played with poise and precision
- by Jim Carter.
- I heard about
"Downton", um, in the way that
you hear about any job, really:
through my agent.
Uh, it was this, uh, period drama
written by Julian Fellowes.
I thought, "Ooh, "Gosford Park". Oh.
"Didn't he win a gold
statuette for that?
Hmm, got to be good".
And I read for the part.
A few weeks later, I met another actor
of similar generation to me,
and he said, "Oh, you swine.
You've got the only old man's
part in "Downton Abbey".
I said, "Excuse me?
I don't think of myself like that".
Carson was forced to retire
in the series finale,
but with a royal visit on the horizon,
his steady hand is needed to
bring some order to the chaos.
Please, come in.
I love it that she, you know,
she notices in Barrow
straightaway that he is like
a rabbit in the headlights
and can't quite handle
this huge thing that's about to happen.
- He won't clean the silver.
- What?
He says the page of the thingummy
will choose which pieces
- to use.
- I see.
She, of course, goes to
her-her best mate, Carson,
and, um, asks him to come back,
and I think that's such a
lovely moment in the film.
Fans are over the moon
to see him return,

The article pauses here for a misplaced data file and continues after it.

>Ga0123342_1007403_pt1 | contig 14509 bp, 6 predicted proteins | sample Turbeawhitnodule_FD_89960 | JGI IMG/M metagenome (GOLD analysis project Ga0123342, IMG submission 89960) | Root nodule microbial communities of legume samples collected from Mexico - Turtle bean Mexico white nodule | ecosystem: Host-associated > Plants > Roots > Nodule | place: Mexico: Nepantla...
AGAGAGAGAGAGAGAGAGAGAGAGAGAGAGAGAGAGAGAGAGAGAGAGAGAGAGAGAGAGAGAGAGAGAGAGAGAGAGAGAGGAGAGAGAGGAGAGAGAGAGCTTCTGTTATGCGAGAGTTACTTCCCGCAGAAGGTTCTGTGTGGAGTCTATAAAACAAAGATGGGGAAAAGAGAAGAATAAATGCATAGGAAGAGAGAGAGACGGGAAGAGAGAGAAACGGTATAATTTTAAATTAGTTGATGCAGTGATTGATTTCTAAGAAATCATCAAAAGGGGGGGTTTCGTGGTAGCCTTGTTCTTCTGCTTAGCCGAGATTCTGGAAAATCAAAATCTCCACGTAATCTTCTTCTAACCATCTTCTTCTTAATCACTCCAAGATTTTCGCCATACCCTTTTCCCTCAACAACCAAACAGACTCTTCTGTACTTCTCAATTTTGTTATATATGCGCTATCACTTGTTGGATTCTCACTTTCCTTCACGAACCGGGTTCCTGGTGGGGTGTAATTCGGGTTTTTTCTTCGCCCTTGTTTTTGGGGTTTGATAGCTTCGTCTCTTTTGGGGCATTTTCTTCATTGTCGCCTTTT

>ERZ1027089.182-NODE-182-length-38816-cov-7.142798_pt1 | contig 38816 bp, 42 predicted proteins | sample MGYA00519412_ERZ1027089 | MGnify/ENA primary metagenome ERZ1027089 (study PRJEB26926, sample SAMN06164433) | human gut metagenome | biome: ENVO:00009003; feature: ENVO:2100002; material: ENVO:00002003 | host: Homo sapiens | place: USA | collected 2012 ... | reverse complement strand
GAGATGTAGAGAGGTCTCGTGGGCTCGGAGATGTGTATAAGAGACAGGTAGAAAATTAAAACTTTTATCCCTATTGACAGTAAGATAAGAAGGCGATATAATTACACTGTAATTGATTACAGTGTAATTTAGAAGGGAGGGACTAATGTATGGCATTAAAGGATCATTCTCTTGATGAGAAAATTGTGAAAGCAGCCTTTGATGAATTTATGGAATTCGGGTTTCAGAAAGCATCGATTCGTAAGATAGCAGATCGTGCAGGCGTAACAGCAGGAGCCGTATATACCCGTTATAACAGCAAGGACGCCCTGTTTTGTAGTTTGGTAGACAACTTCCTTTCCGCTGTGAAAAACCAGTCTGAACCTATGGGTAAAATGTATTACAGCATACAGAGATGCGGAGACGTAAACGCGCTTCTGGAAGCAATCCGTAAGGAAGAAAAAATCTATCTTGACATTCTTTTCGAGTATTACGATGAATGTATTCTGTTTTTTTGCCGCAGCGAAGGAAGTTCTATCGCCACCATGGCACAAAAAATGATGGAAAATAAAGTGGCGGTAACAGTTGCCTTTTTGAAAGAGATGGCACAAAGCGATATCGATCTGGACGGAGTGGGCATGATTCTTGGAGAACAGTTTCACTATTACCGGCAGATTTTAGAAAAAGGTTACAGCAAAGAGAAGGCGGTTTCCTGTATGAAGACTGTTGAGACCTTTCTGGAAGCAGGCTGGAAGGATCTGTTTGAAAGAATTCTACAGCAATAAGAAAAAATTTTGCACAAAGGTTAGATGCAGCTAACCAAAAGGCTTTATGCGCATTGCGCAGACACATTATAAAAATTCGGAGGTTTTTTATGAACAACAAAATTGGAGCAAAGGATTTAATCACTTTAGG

but their enthusiasm
isn't shared by everyone.
This is the thing.
Carson is going to move
back into the house
for the royal visit.
The butler had great power.
They run the house, like...
And the-the-the lord
of the manor knew that.
I mean, the house is nothing.
If you're just, like, lord
of the manor and no one's
serving you, then you're
just a guy in a house.
They sure knew how to live back then.
Unfortunately, nowadays, the
service just isn't the same.
Hello? Yes?
Yes, Mrs... No? A tea, yes.
Two sugars. Thank you.
Doesn't work. I'm talking to nothing.
There was always more
of a frenetic energy
when you were filming downstairs
as opposed to when you
were up in the house.
Everything's slightly more sedate,
especially in the, in the
dining room, uh, where
it's very difficult
to shoot those scenes
so you kind of have a
certain level of calm.
Because the scenes were more formal,
people were more dressed up,
there was less hurly-burly.
There was a sort of slightly
quieter sort of feeling to it.
Plus... and, um, you
heard it here first...
the upstairs people would always get
their mobile phones out between takes,
which kept them quiet.
Downstairs was much more rambunctious.
But the scenes were
more hustle and bustle
and getting food ready and...
and there's a much
more energetic/chaotic
atmosphere downstairs.
The days upstairs, you can't help
but feel you have to be respectful of...
this incredible building.
Whereas, when you're
downstairs, you're in a studio,
You got a cup of tea,
you spill the cup of tea,
it doesn't matter,
because behind the set
is just an old studio.
I felt the quality
came through on the camera.
I think Highclere Castle shows up
very well on camera.
I think the costumes were fantastic
and got better and better
as the series went on,
particularly the women's costumes
as fashions changed and
the world of women changed
more radically than
anybody else's world.